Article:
I spent some time today at the Allotment (between walking my parents' dog every few hours, ferrying hubby to the train station, feeding and cleaning cats and hens) cutting out the limp and blackened foliage which was frost-damaged. There are, thankfully, healthy green shoots coming through on the potatoes, but I fear the courgettes may be terminal...
Our allotment neighbour on the other side made a rare appearance today. Poor couple, they're busy with home and garden commitments and haven't really got the time to deal with preparing an allotment for planting. I'd had my suspicions about the yellowing colour of their weeds and they said to me today that they had been spraying weedkiller on their plot as they hadn't time to really weed :-( I admit I'm disappointed - they did this last year and I can't help but think that if they're so pushed for time they have to resort to weedkiller... I'm also concerned that some of the weedkiller might contaminate my plot. I don't put chemicals on my plot, or garden for that matter, and though it's time consuming and back-breaking work, all weeding is done by hand. I like being able to reassure people to whom I give veg/ fruit to that there are no artificial chemicals used and it's as organic as I can manage (though it wouldn't meet, say, the Soil Association criteria because it's on previously used farmland - and of course because our allotment neighbour uses weedkiller...)
I've told you about the shed at our Allotment haven't I? Because our neighbour across the path had decided not to put up a shed, ours stood exposed to the full fury of the North and Westerly gales, and given that 60mph winds are fairly routine, even in summer, with gusts to 70mph and beyond also being fairly frequent, our poor shed took a fair battering. Once we were able to go back in February to see the damage the Cailleach had caused, we saw that the shed had been blown backwards, and off its plinth. Consequently it had a rather jaunty listing to one side, and there was a knack to opening the door: standing at one side of the shed and pushing it so it (temporarily) righted itself and the door could be hauled open.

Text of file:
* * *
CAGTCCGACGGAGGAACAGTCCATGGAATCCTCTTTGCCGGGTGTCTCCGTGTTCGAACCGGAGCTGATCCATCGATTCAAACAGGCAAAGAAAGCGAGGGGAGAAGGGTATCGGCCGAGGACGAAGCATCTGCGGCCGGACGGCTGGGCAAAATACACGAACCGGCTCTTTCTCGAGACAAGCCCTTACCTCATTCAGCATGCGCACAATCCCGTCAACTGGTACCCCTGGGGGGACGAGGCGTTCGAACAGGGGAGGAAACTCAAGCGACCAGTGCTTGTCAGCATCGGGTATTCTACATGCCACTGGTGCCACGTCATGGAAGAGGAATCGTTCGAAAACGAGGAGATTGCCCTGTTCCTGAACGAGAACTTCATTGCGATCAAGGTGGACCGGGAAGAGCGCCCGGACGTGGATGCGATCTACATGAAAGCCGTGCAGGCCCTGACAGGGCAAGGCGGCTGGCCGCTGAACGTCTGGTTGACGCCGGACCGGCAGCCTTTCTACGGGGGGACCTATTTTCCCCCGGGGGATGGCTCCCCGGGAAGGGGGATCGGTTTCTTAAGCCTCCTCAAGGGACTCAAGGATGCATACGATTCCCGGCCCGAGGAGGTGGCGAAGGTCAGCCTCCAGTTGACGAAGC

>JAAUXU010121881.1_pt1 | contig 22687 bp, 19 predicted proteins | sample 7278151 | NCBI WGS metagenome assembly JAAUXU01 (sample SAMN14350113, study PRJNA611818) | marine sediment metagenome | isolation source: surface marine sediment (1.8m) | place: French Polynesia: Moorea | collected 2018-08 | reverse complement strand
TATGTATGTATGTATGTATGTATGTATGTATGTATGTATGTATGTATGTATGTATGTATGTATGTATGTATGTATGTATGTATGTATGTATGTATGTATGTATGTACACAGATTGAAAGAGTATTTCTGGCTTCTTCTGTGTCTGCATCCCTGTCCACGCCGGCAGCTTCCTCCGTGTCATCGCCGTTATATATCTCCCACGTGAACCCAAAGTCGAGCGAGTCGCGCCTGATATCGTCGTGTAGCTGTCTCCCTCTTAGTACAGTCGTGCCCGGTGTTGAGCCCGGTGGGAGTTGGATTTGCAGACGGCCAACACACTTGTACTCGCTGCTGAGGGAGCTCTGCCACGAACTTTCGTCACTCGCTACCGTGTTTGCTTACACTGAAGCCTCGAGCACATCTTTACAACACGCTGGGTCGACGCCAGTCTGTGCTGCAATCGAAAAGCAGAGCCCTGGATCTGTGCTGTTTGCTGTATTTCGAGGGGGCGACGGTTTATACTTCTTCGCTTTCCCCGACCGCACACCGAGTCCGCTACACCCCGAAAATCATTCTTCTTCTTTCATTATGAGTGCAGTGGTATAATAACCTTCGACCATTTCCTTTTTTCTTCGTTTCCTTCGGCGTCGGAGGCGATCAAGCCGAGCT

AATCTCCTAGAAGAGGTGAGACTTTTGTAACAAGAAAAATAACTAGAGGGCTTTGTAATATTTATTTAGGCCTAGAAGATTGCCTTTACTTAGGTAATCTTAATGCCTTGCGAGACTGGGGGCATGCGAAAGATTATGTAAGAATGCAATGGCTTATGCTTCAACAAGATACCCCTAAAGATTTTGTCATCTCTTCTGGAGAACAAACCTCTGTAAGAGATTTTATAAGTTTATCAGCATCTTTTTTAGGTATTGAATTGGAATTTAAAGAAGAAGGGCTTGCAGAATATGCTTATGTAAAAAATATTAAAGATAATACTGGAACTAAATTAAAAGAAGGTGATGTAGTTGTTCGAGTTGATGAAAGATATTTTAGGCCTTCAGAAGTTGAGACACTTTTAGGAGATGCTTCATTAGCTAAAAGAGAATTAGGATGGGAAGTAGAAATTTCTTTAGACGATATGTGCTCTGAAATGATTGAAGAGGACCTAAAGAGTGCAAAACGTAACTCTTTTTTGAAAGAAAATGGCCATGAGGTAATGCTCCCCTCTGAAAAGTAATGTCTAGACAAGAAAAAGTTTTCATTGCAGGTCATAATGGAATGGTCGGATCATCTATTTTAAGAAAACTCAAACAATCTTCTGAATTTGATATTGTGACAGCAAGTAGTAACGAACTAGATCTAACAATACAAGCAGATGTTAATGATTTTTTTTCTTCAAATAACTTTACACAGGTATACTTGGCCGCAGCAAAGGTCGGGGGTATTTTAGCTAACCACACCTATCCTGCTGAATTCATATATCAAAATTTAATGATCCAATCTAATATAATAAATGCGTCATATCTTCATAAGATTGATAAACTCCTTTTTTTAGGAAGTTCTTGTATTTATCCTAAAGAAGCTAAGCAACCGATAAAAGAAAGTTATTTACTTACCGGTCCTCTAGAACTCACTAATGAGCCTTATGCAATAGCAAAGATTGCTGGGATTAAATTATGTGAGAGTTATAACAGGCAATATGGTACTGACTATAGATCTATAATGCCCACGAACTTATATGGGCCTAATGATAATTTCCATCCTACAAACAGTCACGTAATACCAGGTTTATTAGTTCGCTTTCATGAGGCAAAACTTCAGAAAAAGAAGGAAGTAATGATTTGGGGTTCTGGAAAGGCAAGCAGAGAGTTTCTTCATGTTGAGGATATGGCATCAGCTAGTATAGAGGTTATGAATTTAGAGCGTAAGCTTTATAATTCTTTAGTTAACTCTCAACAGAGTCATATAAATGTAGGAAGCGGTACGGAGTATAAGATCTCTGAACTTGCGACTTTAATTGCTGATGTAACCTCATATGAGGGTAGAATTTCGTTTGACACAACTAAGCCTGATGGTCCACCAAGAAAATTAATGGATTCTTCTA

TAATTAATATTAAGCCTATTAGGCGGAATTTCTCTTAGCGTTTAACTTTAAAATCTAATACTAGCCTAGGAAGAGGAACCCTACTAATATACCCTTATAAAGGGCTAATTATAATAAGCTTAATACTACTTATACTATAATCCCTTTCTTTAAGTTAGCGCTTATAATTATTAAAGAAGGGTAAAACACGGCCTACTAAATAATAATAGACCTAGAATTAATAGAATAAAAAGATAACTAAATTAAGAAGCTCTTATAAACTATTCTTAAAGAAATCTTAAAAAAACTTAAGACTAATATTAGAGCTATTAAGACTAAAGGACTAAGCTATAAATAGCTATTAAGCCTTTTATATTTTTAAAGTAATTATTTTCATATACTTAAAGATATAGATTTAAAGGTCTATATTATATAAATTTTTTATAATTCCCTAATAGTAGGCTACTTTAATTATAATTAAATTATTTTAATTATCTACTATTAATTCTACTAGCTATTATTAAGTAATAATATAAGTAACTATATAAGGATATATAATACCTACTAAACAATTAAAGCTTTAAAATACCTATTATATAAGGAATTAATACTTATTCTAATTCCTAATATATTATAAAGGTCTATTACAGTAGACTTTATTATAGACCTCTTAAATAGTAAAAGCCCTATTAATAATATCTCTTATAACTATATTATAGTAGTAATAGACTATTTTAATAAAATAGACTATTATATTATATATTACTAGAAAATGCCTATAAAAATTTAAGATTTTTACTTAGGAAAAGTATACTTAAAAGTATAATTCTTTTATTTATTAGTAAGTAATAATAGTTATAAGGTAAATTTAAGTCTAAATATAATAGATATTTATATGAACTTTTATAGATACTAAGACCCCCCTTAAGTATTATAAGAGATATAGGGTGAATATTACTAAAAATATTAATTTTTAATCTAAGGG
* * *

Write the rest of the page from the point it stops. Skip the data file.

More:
When I was engaged in the act of shoving the shed, John, one of our allotment neighbours on one side, stood with mouth agape at the palaver. He came over to investigate and see if there was anything he and his trusty electric hammer drill/screwdriver thing could do. When he was sliding planks of wood under the shed to balance it out, another plot-holder we're friendly with, Jack, a retired joiner, came over to see what was going on and before I could demur effectively, they were both tackling the problem of the shed and how to rectify it.
Half an hour later, our shed is elevated up a few inches, but thanks to the judicial positioning of some planks, a "bracing" on one corner, and some other jiggery-pokery, it is now level and stable and the door can be opened and closed easily. The bits of the shed that had come loose because of the warping, have been securely screwed back into place.
Jack, bless him, is going to fashion a wee plinth to act as both a step and to conceal the props under the shed.
How fab is that? It just reminds me how genuinely kind and helpful people are and how there is a real sense of community in the Allotments.
Now, as Jack says, we have a "proper" shed, a proper allotment shed.
Now to think about how I can pimp it :D